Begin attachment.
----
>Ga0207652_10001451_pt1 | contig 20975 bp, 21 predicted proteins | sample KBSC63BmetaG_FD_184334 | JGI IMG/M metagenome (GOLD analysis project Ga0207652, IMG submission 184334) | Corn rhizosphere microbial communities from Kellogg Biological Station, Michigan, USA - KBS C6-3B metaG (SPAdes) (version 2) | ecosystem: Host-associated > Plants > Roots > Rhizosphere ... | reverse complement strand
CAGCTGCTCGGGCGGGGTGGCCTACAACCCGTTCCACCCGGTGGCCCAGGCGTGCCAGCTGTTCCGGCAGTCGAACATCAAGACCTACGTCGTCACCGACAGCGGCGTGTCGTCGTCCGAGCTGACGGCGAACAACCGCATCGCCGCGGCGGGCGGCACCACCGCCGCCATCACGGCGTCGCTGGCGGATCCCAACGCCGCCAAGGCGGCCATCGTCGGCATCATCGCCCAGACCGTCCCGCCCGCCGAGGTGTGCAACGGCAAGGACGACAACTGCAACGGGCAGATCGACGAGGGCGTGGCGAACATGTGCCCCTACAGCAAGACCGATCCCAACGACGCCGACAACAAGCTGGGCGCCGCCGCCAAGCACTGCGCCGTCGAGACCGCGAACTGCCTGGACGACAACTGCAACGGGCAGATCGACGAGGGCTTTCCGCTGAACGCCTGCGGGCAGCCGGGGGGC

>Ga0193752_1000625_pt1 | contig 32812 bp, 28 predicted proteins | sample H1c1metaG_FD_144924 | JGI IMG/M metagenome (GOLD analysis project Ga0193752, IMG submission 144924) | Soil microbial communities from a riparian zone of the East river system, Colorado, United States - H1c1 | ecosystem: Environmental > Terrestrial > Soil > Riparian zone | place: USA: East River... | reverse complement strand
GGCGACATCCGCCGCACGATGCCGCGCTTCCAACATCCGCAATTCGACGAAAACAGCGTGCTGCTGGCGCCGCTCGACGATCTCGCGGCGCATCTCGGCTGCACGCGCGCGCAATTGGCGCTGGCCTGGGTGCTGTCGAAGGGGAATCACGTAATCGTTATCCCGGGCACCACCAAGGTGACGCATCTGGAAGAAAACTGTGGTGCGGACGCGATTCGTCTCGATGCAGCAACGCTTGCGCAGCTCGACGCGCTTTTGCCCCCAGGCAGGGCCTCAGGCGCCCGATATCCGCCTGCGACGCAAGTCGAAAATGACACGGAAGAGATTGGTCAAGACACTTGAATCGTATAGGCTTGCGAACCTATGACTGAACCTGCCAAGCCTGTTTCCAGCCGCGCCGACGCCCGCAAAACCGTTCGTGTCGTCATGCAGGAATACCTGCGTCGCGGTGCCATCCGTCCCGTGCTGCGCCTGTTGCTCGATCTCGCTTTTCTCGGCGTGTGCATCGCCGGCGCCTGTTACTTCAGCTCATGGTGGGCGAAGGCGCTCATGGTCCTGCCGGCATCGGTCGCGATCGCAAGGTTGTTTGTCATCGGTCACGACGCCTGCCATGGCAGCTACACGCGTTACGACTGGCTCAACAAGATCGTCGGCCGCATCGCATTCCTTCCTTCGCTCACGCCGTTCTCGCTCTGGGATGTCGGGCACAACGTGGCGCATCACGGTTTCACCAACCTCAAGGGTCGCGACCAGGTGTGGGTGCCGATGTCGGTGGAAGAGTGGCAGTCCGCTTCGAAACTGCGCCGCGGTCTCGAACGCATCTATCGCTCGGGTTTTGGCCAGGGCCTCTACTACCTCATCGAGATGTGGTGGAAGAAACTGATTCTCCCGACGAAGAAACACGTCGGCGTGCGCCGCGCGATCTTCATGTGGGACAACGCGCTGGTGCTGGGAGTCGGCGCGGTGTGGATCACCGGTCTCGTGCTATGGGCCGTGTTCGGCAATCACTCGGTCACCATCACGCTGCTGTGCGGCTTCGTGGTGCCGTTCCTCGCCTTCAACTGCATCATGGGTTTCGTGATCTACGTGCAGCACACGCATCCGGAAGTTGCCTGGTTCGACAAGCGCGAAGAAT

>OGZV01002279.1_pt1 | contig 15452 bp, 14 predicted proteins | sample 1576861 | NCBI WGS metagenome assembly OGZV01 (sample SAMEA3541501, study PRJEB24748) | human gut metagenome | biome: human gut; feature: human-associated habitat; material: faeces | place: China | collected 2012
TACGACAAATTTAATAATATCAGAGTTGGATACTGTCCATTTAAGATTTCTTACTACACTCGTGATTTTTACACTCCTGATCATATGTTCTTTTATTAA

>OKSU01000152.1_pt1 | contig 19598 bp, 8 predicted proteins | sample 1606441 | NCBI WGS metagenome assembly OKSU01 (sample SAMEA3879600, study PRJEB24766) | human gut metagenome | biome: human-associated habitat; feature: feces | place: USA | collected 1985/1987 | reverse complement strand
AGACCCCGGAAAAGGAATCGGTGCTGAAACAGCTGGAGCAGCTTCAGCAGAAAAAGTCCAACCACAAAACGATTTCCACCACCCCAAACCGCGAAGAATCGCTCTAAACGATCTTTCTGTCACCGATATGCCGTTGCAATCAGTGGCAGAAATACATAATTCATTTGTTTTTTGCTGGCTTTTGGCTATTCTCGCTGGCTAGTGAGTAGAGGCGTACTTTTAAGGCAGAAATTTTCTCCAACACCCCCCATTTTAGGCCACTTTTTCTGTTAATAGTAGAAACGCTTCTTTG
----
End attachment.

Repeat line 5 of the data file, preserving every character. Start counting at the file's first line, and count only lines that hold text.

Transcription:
>OGZV01002279.1_pt1 | contig 15452 bp, 14 predicted proteins | sample 1576861 | NCBI WGS metagenome assembly OGZV01 (sample SAMEA3541501, study PRJEB24748) | human gut metagenome | biome: human gut; feature: human-associated habitat; material: faeces | place: China | collected 2012